• Techniques

What innovative techniques is the design professional using? Are they willing to share them with your staff members? These days, information is a few mouse clicks away. Your design professional should be more than willing to share any “tricks of the trade” with your staff. Every conversation is a chance to learn. Beware of someone who will not share concepts and ideas. Would anyone alive today be successful without sharing techniques?

  • Tenure

What length of time has the design professional been practicing? Will the design professional be around when you need them? Some folks have given Remote Design a bad name, due to poor work ethics or “bailing out” on a job at the first sign of trouble. Tenure as an independent will raise the red flag when you need to see it. More importantly, was the tenure consecutive?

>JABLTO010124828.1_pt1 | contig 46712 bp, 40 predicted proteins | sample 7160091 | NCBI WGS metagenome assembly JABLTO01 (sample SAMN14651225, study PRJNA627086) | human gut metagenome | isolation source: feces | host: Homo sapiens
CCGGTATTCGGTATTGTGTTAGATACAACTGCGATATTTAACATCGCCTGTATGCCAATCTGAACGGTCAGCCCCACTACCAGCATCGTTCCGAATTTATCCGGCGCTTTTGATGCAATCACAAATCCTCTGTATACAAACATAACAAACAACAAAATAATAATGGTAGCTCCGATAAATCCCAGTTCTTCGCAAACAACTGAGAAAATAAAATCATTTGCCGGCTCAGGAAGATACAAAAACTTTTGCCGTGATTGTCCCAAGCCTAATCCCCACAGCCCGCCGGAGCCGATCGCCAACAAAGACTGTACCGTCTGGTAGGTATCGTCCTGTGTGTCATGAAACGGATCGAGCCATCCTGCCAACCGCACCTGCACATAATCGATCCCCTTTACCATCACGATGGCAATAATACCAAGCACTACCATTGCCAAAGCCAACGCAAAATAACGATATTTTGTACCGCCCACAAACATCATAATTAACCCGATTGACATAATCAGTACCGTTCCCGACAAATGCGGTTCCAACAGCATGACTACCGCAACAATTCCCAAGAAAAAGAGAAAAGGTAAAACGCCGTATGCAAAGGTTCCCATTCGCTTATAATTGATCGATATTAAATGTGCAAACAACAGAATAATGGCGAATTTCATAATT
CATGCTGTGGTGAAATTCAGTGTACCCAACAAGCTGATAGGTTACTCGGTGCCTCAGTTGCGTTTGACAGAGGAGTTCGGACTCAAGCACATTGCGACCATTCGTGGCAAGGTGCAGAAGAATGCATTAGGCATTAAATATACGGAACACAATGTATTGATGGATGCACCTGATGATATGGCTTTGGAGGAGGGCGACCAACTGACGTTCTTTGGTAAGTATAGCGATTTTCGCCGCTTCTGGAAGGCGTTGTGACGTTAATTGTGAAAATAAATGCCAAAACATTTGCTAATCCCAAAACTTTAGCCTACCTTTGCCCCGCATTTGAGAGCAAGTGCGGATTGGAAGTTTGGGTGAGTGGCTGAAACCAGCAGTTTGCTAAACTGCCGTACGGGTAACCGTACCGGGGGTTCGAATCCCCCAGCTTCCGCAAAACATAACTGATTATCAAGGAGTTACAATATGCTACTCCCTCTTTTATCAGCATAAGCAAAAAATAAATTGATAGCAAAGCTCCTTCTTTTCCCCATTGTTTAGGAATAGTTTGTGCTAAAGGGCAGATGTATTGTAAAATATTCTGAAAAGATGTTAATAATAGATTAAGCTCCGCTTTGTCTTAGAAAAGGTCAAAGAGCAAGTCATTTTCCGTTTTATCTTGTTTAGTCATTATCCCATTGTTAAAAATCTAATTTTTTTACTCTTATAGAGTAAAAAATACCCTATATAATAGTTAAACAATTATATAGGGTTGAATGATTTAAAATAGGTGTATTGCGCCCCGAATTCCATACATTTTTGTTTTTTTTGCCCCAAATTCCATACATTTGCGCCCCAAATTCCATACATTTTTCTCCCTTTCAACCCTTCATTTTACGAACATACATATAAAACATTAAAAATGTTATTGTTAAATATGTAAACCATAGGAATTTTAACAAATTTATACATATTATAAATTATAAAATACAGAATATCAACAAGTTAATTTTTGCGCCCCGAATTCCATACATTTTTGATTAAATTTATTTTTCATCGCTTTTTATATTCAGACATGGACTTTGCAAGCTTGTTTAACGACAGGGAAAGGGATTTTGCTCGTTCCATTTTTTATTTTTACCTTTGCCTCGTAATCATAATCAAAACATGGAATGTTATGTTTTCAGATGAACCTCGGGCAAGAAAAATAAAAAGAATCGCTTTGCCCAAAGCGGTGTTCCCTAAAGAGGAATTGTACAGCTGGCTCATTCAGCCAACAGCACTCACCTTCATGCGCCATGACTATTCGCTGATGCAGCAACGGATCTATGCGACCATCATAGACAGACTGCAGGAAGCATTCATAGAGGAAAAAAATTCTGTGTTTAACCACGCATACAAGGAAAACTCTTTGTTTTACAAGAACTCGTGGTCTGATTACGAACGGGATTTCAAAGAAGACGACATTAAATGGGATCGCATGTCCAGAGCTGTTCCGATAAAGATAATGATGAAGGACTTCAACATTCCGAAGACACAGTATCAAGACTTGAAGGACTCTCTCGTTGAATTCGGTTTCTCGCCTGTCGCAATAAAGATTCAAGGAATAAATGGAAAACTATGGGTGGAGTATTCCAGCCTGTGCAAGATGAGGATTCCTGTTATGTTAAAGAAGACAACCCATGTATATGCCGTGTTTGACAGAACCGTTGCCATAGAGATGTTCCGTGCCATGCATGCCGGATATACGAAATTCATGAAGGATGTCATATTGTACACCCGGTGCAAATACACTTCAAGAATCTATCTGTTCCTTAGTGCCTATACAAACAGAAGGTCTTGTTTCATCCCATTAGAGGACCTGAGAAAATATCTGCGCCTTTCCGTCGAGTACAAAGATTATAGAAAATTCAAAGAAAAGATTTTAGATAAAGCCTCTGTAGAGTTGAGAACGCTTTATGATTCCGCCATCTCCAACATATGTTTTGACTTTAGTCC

• Thankfulness

Is your design professional thankful to be associated with you? Do not overlook gratitude. If your design professional is not saying thank you on a regular basis, you must ask yourself why. Do they value the relationship?

  • Timeliness

The timeliness and scheduling factor can be a deal-breaker. Does your design professional have the resources in place to meet the demand that you expect to send? How “deep” is the staff? Do yourself a favor and test the timeliness avenue before you actually need it.

  • Transparency